Iraqi Kurds were going to the polls on Monday to vote on whether to support independence from Baghdad in a historic but non-binding referendum that has raised regional tensions and fears of instability.
Millions were expected to vote across the three provinces that make up the Kurdish autonomous region, as well as residents in disputed territories – areas claimed by both Baghdad and the Kurds, including the oil-rich city of Kirkuk.
The ballot is being held despite mounting regional opposition to the move and the United States has warned that it is likely to destabilise the region amid the fight with the Islamic State group.
Baghdad has also come out strongly against the referendum, demanding on Sunday that all airports and borders crossings in the Kurdish region be handed back to federal government control.
In a televised address on Sunday night, Iraqi Prime Minister Haider al-Abadi said “the referendum is unconstitutional. It threatens Iraq, peaceful coexistence among Iraqis and is a danger to the region.”
“We will take measures to safeguard the nation’s unity and protect all Iraqis,” he added.
Earlier on Sunday, the Kurdish region’s president, Masoud Barzani, said during a press conference in Irbil that he believed the voting would be peaceful, though he acknowledged that the path to independence would be “risky”.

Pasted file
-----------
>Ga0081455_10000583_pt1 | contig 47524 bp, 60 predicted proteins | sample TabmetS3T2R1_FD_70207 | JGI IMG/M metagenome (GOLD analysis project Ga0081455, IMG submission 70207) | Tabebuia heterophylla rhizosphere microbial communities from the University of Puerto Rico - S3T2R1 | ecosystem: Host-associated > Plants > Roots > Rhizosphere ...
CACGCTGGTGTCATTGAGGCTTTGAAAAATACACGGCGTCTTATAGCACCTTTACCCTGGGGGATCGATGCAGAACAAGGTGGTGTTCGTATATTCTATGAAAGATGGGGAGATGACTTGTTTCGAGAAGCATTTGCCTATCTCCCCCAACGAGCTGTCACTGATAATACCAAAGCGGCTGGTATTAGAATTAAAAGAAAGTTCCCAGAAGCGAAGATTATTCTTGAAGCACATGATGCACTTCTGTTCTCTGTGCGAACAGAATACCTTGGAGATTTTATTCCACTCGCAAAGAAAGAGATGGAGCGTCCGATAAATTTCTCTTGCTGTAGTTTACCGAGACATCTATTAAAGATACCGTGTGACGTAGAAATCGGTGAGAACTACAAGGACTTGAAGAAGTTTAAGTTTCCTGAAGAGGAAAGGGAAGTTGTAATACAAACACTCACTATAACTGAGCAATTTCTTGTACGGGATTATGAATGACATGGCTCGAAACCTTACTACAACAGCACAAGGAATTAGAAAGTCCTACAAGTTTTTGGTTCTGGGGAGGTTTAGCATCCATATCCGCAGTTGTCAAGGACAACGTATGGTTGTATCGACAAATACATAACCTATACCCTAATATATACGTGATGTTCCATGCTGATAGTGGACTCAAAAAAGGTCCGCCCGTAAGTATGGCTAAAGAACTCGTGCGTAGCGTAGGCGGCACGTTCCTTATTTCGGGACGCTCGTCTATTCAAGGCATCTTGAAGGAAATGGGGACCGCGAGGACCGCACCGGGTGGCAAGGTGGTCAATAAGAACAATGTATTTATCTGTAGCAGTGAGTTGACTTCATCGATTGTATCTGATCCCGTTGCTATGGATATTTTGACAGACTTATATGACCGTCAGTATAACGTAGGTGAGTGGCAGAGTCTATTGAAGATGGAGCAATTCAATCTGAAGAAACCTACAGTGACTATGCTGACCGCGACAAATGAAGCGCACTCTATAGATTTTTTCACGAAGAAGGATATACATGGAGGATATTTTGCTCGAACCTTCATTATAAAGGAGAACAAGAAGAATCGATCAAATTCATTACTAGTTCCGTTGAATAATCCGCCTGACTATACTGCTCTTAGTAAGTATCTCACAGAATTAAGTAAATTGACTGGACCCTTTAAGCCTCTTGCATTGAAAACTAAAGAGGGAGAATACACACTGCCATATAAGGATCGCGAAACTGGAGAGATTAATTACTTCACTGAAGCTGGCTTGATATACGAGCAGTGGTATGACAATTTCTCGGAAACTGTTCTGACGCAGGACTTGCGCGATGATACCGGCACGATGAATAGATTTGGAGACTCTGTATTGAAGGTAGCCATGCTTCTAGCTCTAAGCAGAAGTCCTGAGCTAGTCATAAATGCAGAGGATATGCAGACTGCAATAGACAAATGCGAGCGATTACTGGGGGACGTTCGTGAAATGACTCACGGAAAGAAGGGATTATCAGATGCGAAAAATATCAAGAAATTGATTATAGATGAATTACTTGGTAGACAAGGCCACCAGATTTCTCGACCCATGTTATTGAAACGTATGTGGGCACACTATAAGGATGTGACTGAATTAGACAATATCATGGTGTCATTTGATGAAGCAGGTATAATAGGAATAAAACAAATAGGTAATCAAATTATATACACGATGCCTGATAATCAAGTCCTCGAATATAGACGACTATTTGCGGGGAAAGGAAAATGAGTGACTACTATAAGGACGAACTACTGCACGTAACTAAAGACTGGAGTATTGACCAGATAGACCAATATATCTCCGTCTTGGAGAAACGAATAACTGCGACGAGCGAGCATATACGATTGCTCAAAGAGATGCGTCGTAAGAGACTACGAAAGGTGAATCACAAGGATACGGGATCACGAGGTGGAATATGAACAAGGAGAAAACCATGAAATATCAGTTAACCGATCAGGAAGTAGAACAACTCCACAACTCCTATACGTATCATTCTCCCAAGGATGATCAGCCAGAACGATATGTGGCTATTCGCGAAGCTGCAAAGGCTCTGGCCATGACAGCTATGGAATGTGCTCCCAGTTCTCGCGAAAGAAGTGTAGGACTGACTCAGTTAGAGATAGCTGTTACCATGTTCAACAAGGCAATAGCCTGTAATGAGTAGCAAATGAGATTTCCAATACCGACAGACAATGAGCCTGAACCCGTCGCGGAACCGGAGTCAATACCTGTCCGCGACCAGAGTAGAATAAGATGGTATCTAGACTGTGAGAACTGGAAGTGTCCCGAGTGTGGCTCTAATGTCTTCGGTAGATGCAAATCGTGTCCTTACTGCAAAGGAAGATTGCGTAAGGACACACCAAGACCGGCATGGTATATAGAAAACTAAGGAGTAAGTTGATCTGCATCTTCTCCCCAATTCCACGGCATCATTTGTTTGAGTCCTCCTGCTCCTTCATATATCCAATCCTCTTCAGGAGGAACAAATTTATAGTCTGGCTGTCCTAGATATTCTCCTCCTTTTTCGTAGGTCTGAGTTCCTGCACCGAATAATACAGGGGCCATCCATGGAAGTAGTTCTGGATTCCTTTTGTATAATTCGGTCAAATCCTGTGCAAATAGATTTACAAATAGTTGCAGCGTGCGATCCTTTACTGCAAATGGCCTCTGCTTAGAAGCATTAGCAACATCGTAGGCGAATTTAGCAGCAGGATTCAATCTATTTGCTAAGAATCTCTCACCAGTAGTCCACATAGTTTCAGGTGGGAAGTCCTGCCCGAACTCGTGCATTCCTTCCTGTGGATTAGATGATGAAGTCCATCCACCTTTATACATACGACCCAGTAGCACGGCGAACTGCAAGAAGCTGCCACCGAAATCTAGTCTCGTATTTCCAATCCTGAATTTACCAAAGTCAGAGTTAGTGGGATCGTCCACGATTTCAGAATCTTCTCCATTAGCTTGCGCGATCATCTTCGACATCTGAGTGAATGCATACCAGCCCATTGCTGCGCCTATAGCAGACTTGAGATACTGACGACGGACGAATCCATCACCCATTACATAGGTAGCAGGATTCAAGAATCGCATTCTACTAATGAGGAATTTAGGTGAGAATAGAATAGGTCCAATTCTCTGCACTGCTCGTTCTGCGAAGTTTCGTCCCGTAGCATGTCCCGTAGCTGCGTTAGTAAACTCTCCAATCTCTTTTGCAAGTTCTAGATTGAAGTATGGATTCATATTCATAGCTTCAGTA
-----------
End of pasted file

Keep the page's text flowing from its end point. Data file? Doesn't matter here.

“We are ready to pay any price for our independence,” he said.
In a strongly worded statement, Turkey said on Monday that it does not recognise the referendum and declared its results would be “null and void”.
Turkey’s Foreign Ministry called on the international community and especially regional countries not to recognise the vote either and urged Iraq Kurdish leaders to abandon “utopic goals”, accusing them of endangering peace and stability for Iraq and the whole region. The ministry reiterated that Turkey would take all measures to thwart threats to its national security.
On Saturday, Turkey’s parliament met in an extraordinary session to extend a mandate allowing Turkey’s military to send troops over its southern border if developments in Iraq and Syria are perceived as national security threats.
Initial results from the poll are expected on Tuesday, with the official results to be announced later in the week.
Iraqi Kurds have long dreamed of independence – something the Kurdish people were denied when colonial powers drew the map of the Middle East after the First World War. The Kurds form a sizeable minority in Turkey, Iran, Syria, and Iraq. In Iraq, they have long been at odds with the Baghdad government over the sharing of oil revenues and the fate of disputed territories like Kirkuk.
The Kurds have been a close American ally for decades, and the first US air strikes in the campaign against IS were launched to protect Irbil, the Kurdish regional capital. Kurdish forces later regrouped and played a major role in driving the extremists from much of northern Iraq, including Mosul, the country’s second largest city.
But the US has long been opposed to Kurdish moves towards independence, fearing it could lead to the break-up of Iraq and bring even more instability to an already volatile Middle East.